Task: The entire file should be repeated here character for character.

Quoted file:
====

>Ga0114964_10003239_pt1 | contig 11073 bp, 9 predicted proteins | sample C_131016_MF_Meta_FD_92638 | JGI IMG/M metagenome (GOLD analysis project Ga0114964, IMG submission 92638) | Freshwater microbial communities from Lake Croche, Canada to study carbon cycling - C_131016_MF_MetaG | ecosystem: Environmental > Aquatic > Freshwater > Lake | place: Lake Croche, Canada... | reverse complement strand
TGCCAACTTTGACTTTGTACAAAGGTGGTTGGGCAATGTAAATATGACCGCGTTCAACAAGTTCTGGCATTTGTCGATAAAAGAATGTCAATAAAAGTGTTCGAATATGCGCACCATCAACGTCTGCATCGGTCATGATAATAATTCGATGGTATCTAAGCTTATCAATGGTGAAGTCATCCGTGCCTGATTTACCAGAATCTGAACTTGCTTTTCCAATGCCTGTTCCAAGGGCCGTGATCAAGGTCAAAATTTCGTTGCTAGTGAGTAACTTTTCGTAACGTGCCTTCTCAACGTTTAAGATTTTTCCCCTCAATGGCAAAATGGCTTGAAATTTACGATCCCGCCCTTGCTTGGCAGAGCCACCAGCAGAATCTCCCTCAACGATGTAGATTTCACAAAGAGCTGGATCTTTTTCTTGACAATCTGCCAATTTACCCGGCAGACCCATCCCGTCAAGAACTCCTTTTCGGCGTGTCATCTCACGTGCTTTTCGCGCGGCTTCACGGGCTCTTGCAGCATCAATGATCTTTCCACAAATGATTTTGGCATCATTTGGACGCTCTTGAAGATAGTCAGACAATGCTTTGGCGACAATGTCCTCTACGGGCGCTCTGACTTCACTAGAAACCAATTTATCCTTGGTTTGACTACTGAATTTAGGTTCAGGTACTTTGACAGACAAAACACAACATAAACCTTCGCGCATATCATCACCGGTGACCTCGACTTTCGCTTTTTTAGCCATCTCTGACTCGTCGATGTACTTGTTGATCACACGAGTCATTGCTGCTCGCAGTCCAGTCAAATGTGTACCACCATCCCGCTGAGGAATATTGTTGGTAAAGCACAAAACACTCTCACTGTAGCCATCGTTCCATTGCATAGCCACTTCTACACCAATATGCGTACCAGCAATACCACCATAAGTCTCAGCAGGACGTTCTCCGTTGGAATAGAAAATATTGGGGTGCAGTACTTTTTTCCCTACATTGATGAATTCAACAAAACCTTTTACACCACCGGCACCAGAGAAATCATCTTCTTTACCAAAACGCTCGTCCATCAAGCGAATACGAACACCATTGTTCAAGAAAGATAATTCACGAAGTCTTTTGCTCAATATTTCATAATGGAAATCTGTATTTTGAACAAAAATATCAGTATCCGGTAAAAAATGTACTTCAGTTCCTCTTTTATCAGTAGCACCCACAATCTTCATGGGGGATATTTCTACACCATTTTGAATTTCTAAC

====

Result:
>Ga0114964_10003239_pt1 | contig 11073 bp, 9 predicted proteins | sample C_131016_MF_Meta_FD_92638 | JGI IMG/M metagenome (GOLD analysis project Ga0114964, IMG submission 92638) | Freshwater microbial communities from Lake Croche, Canada to study carbon cycling - C_131016_MF_MetaG | ecosystem: Environmental > Aquatic > Freshwater > Lake | place: Lake Croche, Canada... | reverse complement strand
TGCCAACTTTGACTTTGTACAAAGGTGGTTGGGCAATGTAAATATGACCGCGTTCAACAAGTTCTGGCATTTGTCGATAAAAGAATGTCAATAAAAGTGTTCGAATATGCGCACCATCAACGTCTGCATCGGTCATGATAATAATTCGATGGTATCTAAGCTTATCAATGGTGAAGTCATCCGTGCCTGATTTACCAGAATCTGAACTTGCTTTTCCAATGCCTGTTCCAAGGGCCGTGATCAAGGTCAAAATTTCGTTGCTAGTGAGTAACTTTTCGTAACGTGCCTTCTCAACGTTTAAGATTTTTCCCCTCAATGGCAAAATGGCTTGAAATTTACGATCCCGCCCTTGCTTGGCAGAGCCACCAGCAGAATCTCCCTCAACGATGTAGATTTCACAAAGAGCTGGATCTTTTTCTTGACAATCTGCCAATTTACCCGGCAGACCCATCCCGTCAAGAACTCCTTTTCGGCGTGTCATCTCACGTGCTTTTCGCGCGGCTTCACGGGCTCTTGCAGCATCAATGATCTTTCCACAAATGATTTTGGCATCATTTGGACGCTCTTGAAGATAGTCAGACAATGCTTTGGCGACAATGTCCTCTACGGGCGCTCTGACTTCACTAGAAACCAATTTATCCTTGGTTTGACTACTGAATTTAGGTTCAGGTACTTTGACAGACAAAACACAACATAAACCTTCGCGCATATCATCACCGGTGACCTCGACTTTCGCTTTTTTAGCCATCTCTGACTCGTCGATGTACTTGTTGATCACACGAGTCATTGCTGCTCGCAGTCCAGTCAAATGTGTACCACCATCCCGCTGAGGAATATTGTTGGTAAAGCACAAAACACTCTCACTGTAGCCATCGTTCCATTGCATAGCCACTTCTACACCAATATGCGTACCAGCAATACCACCATAAGTCTCAGCAGGACGTTCTCCGTTGGAATAGAAAATATTGGGGTGCAGTACTTTTTTCCCTACATTGATGAATTCAACAAAACCTTTTACACCACCGGCACCAGAGAAATCATCTTCTTTACCAAAACGCTCGTCCATCAAGCGAATACGAACACCATTGTTCAAGAAAGATAATTCACGAAGTCTTTTGCTCAATATTTCATAATGGAAATCTGTATTTTGAACAAAAATATCAGTATCCGGTAAAAAATGTACTTCAGTTCCTCTTTTATCAGTAGCACCCACAATCTTCATGGGGGATATTTCTACACCATTTTGAATTTCTAAC